The self-taught film-maker and scriptwriter died yesterday morning at his home on Faro Island in the Baltic Sea, chief executive of the Swedish Film Institute, Cissi Elwin said.
“It’s a very big loss today,” Ms Elwin said. “It’s very, very strange and very unreal because Ingmar Bergman is so much (a part of) Swedish film.”
Earlier this month, Bergman appeared at the annual celebration on Faro Island of his half-century career, she said.
Bergman was famed for films such as Wild Strawberries, Scenes From a Marriage and Fanny and Alexander — a classic that won four Oscars — which brought Sweden a reputation for melancholy but made him an acknowledged master of modern cinema.
His work, in all, encompassed 54 films, 126 theatre productions and 39 radio plays. His cinematic masterpieces often dwelt on sexual confusion, loneliness and the vain search for the meaning of life — themes he ascribed to a traumatic childhood in which he was beaten by his father.
News of Bergman’s death prompted an outpouring in local media while Swedish television interrupted regular broadcasting to pay homage.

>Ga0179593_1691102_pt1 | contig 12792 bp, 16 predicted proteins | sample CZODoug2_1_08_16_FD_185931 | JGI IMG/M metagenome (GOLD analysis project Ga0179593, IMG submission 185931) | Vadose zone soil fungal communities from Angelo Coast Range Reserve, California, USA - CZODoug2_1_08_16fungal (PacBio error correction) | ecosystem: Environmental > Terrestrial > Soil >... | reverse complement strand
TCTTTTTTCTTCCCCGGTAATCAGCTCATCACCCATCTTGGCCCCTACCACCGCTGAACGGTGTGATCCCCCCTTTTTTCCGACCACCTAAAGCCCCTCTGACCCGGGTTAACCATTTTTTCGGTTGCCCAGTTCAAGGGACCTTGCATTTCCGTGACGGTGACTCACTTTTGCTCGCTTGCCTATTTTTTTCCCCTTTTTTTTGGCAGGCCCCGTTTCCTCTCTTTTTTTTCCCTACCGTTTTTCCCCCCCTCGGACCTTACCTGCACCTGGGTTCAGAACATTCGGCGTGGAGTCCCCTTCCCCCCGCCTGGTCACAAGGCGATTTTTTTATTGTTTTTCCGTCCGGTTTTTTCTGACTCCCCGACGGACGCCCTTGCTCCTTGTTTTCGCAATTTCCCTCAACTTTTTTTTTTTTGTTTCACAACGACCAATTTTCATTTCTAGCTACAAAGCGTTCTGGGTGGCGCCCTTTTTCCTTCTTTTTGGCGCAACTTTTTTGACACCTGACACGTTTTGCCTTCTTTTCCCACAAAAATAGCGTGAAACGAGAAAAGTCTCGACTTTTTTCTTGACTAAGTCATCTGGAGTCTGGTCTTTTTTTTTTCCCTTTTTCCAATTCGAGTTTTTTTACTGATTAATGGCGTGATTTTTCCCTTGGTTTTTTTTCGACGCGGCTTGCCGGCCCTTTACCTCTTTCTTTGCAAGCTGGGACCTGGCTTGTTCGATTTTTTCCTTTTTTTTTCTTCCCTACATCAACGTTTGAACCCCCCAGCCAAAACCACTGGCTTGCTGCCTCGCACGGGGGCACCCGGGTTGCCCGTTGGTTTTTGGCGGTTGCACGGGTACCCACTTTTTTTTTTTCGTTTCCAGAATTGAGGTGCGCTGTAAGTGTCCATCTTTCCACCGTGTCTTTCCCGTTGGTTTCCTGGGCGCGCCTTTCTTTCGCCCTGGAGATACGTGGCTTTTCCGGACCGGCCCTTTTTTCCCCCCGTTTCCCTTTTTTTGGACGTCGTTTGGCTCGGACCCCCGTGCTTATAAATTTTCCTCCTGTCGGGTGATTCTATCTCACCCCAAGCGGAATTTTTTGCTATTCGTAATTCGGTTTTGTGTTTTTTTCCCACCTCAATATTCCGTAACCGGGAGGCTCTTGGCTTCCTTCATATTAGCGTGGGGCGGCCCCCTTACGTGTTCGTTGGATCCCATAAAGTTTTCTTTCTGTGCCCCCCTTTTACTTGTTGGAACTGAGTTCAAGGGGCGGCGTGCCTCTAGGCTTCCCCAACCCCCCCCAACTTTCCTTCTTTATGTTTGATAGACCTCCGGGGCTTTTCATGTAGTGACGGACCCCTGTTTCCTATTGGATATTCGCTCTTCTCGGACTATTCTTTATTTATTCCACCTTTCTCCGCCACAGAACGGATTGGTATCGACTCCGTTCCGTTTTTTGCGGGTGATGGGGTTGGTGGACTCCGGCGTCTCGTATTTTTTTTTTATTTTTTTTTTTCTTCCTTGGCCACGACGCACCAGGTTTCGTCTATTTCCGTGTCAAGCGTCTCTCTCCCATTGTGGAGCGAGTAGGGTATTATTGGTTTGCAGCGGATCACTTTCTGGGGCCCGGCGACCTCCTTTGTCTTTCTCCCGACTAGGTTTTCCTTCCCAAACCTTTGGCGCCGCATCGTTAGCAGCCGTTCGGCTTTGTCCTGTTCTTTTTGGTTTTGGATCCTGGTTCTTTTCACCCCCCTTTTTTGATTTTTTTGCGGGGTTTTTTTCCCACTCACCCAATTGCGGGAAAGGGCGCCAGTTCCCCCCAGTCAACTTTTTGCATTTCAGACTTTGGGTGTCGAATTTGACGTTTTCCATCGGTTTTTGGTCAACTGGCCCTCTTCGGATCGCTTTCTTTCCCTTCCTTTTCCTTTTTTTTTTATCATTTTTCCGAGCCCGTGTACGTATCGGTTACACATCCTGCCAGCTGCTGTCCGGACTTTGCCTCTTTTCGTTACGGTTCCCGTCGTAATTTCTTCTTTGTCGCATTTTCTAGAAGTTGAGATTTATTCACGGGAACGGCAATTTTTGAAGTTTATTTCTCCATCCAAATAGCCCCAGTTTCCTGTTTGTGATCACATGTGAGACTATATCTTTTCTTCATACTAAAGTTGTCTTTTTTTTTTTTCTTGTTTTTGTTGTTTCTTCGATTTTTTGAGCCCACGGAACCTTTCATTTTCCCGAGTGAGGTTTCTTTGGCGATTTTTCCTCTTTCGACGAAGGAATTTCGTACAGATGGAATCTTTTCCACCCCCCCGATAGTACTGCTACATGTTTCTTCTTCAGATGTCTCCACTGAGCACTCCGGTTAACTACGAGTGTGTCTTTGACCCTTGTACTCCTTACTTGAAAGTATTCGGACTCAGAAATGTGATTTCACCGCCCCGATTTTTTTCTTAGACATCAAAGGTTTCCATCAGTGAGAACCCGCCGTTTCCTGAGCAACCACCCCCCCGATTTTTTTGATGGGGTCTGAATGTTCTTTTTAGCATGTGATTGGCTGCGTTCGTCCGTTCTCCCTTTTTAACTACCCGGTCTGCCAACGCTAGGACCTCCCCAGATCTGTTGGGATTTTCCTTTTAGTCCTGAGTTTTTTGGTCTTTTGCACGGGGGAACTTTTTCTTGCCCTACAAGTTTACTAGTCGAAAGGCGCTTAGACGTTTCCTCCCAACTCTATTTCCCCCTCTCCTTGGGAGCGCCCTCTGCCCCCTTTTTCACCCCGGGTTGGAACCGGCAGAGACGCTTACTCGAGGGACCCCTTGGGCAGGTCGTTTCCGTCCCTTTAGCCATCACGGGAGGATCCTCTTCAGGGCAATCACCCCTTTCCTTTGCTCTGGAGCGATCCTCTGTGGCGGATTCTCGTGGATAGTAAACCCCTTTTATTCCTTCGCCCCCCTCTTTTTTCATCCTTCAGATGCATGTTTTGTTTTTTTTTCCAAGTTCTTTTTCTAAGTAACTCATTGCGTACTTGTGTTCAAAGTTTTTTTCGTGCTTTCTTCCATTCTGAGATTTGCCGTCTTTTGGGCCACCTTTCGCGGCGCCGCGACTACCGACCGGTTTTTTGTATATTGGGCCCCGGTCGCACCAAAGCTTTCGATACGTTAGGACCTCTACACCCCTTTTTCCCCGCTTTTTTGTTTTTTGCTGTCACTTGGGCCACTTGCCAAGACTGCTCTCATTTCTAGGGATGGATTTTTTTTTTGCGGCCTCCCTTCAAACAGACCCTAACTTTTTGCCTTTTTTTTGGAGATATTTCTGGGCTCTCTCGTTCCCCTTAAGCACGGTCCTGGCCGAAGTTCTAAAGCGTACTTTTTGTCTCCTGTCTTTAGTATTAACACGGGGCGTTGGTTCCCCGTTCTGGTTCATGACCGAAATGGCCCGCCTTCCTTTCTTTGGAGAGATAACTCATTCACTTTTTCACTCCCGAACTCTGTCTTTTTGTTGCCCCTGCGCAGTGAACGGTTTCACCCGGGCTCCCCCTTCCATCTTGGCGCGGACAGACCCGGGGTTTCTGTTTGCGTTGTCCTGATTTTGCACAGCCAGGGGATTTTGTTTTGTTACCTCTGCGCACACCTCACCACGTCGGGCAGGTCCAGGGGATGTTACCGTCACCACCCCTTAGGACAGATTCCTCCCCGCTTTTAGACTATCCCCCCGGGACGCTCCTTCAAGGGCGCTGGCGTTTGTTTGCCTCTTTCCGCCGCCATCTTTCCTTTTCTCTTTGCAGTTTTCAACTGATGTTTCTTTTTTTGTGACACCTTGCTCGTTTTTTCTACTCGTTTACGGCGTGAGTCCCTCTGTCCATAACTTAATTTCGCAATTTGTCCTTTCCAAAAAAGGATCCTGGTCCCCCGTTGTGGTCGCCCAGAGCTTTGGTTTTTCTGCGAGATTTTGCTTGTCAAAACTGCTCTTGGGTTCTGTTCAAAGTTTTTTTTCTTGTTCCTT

“I believe that it is hard to fully comprehend the contribution that Ingmar Bergman made to Swedish film and drama,” Prime Minister Fredrik Reinfeldt said. “His works are immortal.” Ms Elwin said the Swedish Film Institute planned a memorial night in August.
Bergman said in 2001 that demons tormented his life. “The demons are innumerable, appear at the most inconvenient times and create panic and terror,” he said. “But I have learnt that if I can master the negative forces and harness them to my chariot, then they can work to my advantage.”
He won Academy Awards for best foreign language film in 1960, 1961 and 1983. He was married five times and had nine children.